While some advisors dismiss daily media coverage as noise, Dumas says it serves to open the lines of communication between the client and the advisor. Because the client is exposed to so much financial coverage, they often have fresh questions when they come into the office, and they are often receptive to the calming influence of their advisor. In the high-net-worth space, clients often come to a meeting with backup, typically their accountant or their lawyer. Dumas welcomes the additional expertise and says it’s important to ensure these outside professionals feel valued.

“We really treat accountants and tax experts as if they were our own clients,” she says. “Each one has their sector of specialty, and we really come together. We do everything possible to help make it easier for the accountants and tax experts.”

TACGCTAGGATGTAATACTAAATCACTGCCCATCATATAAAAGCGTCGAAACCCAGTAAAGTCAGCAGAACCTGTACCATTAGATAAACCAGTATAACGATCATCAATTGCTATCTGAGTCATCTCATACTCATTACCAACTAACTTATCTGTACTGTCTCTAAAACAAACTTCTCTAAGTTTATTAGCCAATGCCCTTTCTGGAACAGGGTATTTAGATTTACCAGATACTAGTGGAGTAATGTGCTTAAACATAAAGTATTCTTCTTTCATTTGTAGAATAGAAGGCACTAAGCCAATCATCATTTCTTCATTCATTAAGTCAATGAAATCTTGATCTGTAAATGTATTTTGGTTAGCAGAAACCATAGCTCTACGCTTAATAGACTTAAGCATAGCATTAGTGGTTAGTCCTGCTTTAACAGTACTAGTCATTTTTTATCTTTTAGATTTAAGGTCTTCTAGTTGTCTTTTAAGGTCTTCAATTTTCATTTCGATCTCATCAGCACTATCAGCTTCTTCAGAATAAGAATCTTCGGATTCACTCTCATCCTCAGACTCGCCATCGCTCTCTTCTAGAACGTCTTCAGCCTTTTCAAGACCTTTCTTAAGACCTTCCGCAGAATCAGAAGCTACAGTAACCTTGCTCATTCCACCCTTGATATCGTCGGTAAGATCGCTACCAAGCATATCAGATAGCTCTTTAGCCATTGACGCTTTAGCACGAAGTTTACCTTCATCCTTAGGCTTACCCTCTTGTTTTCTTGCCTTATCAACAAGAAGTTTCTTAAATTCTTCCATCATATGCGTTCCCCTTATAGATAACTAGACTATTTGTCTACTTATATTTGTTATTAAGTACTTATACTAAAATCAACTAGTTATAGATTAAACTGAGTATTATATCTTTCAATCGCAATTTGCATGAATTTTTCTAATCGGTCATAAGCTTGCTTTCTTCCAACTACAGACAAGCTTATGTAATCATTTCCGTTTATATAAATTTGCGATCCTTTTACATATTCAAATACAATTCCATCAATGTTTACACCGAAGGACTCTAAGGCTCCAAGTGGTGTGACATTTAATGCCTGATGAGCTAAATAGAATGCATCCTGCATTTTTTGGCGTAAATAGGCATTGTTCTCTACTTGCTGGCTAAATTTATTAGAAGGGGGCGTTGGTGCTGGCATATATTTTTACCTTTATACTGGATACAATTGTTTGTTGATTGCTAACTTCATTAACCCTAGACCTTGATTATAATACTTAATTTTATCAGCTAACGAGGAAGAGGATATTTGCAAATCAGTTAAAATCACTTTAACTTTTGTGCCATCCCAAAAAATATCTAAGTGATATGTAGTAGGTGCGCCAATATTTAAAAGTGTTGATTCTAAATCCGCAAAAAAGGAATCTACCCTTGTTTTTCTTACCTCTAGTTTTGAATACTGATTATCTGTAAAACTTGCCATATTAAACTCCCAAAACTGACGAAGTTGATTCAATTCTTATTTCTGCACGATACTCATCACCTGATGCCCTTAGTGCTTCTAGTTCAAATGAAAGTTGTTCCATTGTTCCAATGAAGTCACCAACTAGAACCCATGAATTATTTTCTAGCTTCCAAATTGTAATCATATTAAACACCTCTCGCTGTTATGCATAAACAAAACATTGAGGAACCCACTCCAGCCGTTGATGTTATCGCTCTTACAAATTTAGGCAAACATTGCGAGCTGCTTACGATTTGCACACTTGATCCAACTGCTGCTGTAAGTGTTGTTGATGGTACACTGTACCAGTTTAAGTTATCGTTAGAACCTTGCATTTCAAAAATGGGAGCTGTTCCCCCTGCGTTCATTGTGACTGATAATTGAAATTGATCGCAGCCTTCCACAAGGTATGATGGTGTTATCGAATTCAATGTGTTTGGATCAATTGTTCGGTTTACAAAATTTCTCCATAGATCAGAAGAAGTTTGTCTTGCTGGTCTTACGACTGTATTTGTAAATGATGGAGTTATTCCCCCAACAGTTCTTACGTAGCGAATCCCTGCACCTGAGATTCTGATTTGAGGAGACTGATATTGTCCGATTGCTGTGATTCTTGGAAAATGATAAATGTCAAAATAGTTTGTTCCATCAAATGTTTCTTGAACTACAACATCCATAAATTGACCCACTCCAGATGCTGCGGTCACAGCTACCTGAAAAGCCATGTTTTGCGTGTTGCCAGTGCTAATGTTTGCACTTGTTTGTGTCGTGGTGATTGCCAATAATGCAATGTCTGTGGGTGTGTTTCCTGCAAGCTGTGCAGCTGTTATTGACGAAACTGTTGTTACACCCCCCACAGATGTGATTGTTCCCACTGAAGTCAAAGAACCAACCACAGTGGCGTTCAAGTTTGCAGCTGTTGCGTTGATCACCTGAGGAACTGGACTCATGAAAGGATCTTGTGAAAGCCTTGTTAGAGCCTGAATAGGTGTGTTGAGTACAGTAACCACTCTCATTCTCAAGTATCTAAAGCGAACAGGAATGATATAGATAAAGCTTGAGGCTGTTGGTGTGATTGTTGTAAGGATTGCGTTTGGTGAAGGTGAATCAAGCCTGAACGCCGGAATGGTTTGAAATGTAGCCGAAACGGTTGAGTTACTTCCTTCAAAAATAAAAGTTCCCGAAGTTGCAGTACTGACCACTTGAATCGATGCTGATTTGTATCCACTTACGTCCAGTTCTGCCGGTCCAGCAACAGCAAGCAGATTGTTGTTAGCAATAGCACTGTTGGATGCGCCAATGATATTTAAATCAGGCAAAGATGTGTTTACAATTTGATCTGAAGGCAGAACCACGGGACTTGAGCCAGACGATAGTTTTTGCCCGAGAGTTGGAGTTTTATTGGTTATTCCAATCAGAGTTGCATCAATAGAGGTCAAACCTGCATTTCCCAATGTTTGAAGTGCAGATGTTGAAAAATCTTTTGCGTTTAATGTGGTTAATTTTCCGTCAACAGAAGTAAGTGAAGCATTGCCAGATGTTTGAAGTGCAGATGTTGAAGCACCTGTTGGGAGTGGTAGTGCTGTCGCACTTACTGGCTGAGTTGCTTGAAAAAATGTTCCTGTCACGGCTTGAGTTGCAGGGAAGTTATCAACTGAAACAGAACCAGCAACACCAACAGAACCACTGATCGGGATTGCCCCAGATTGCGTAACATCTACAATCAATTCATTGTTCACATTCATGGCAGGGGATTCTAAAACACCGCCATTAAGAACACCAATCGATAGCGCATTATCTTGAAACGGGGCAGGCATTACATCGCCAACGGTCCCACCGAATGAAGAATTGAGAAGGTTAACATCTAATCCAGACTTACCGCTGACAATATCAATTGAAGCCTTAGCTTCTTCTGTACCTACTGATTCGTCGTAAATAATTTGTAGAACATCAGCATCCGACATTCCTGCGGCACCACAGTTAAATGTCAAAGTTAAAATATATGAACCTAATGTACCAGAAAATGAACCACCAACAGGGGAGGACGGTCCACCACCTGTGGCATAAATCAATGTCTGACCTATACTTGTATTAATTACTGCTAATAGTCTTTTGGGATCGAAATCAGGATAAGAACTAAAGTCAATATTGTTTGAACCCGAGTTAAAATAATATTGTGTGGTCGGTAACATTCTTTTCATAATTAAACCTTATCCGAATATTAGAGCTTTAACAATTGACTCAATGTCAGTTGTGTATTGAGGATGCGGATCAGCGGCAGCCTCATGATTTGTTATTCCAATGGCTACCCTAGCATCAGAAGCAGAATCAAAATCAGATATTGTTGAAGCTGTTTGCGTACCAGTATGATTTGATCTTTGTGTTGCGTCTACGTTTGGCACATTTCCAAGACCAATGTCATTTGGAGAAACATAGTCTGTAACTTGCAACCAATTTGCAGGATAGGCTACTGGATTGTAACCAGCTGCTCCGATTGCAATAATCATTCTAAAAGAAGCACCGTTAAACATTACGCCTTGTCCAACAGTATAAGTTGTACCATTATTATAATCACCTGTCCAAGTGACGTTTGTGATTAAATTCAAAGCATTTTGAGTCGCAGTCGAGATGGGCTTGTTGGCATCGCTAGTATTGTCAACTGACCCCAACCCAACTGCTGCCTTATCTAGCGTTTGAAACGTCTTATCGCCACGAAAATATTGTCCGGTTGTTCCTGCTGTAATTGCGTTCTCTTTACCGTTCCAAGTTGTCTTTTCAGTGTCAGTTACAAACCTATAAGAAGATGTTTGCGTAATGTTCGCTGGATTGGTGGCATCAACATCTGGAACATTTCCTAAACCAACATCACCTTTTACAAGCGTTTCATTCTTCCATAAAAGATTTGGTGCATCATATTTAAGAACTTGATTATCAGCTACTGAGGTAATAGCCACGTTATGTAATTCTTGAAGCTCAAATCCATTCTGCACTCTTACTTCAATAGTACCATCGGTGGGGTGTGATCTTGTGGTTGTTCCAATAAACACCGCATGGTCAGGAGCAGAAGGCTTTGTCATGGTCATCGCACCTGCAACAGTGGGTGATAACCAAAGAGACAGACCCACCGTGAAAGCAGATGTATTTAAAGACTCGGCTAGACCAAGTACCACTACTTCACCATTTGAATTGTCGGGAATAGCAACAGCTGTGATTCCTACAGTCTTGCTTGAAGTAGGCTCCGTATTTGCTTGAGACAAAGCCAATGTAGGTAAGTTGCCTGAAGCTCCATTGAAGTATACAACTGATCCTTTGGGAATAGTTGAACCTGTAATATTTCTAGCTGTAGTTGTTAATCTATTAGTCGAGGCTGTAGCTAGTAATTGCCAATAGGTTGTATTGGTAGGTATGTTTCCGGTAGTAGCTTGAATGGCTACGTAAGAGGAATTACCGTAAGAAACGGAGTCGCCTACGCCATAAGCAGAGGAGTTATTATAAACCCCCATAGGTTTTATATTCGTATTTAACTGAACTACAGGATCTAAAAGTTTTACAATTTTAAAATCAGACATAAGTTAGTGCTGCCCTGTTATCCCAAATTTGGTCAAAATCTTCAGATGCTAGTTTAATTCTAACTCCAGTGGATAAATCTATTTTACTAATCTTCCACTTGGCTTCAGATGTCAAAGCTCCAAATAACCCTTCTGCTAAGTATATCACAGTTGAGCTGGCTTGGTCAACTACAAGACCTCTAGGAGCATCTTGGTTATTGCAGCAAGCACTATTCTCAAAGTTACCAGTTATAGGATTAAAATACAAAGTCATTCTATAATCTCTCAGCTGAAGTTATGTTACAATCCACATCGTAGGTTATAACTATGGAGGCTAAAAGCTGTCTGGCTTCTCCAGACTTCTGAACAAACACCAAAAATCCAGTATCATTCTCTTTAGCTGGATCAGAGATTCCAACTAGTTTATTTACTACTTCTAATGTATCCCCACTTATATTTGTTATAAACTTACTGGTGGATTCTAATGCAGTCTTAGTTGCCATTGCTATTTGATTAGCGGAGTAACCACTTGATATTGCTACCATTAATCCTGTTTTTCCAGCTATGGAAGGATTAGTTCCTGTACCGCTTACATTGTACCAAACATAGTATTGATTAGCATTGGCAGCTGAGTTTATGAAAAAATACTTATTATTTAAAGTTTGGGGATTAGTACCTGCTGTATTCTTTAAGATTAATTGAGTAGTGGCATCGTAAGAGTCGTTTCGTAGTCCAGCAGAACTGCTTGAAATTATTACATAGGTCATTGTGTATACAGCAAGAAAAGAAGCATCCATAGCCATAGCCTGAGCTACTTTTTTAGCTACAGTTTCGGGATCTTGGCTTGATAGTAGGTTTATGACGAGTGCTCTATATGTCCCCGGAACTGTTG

That includes producing custom statements focused on the areas of concern identified by the outside professional. This respect has helped her to strengthen the business, as much of the growth has come from referrals made by these centres of influence.

Dumas says the best part of the business is knowing she has helped her clients achieve what they could not have managed on their own.

“Health is the most important thing, but I think the second most important thing for people is their money,” she says. “This is where we can win their trust and do so much for them.”

“You can’t be shy if the investment process has been done right since the beginning. You can’t be shy if from the beginning you understood what your clients wanted and you did your best possible to reach their goals,” she says. “As long as it was very clear from the beginning that we understood what the client wanted, and we did our best, there is no surprise and no reason to be shy.”

Steven Lamb